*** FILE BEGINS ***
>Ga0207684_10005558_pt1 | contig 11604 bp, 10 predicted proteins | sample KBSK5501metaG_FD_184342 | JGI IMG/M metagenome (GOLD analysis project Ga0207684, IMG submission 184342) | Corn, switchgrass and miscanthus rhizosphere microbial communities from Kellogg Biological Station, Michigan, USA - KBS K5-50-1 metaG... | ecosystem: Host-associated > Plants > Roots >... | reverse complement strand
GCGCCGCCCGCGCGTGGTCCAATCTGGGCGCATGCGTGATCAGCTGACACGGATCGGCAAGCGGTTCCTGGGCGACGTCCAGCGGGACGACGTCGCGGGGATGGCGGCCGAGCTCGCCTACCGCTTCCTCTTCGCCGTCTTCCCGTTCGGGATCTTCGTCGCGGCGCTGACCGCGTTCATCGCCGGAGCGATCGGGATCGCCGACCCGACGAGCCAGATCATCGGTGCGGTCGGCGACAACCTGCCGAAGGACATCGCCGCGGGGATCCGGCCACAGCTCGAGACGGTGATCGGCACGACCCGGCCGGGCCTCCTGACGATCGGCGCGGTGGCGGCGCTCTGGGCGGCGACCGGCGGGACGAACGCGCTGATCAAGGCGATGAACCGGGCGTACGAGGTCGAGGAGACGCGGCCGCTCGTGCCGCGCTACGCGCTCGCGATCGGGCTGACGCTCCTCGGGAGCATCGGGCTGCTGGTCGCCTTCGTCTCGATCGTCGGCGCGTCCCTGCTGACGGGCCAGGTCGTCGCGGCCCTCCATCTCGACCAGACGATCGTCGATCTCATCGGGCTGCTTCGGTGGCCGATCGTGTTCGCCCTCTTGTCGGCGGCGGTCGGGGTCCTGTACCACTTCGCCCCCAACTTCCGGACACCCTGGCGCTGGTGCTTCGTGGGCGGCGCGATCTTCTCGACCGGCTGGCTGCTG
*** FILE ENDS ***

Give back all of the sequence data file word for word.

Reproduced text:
>Ga0207684_10005558_pt1 | contig 11604 bp, 10 predicted proteins | sample KBSK5501metaG_FD_184342 | JGI IMG/M metagenome (GOLD analysis project Ga0207684, IMG submission 184342) | Corn, switchgrass and miscanthus rhizosphere microbial communities from Kellogg Biological Station, Michigan, USA - KBS K5-50-1 metaG... | ecosystem: Host-associated > Plants > Roots >... | reverse complement strand
GCGCCGCCCGCGCGTGGTCCAATCTGGGCGCATGCGTGATCAGCTGACACGGATCGGCAAGCGGTTCCTGGGCGACGTCCAGCGGGACGACGTCGCGGGGATGGCGGCCGAGCTCGCCTACCGCTTCCTCTTCGCCGTCTTCCCGTTCGGGATCTTCGTCGCGGCGCTGACCGCGTTCATCGCCGGAGCGATCGGGATCGCCGACCCGACGAGCCAGATCATCGGTGCGGTCGGCGACAACCTGCCGAAGGACATCGCCGCGGGGATCCGGCCACAGCTCGAGACGGTGATCGGCACGACCCGGCCGGGCCTCCTGACGATCGGCGCGGTGGCGGCGCTCTGGGCGGCGACCGGCGGGACGAACGCGCTGATCAAGGCGATGAACCGGGCGTACGAGGTCGAGGAGACGCGGCCGCTCGTGCCGCGCTACGCGCTCGCGATCGGGCTGACGCTCCTCGGGAGCATCGGGCTGCTGGTCGCCTTCGTCTCGATCGTCGGCGCGTCCCTGCTGACGGGCCAGGTCGTCGCGGCCCTCCATCTCGACCAGACGATCGTCGATCTCATCGGGCTGCTTCGGTGGCCGATCGTGTTCGCCCTCTTGTCGGCGGCGGTCGGGGTCCTGTACCACTTCGCCCCCAACTTCCGGACACCCTGGCGCTGGTGCTTCGTGGGCGGCGCGATCTTCTCGACCGGCTGGCTGCTG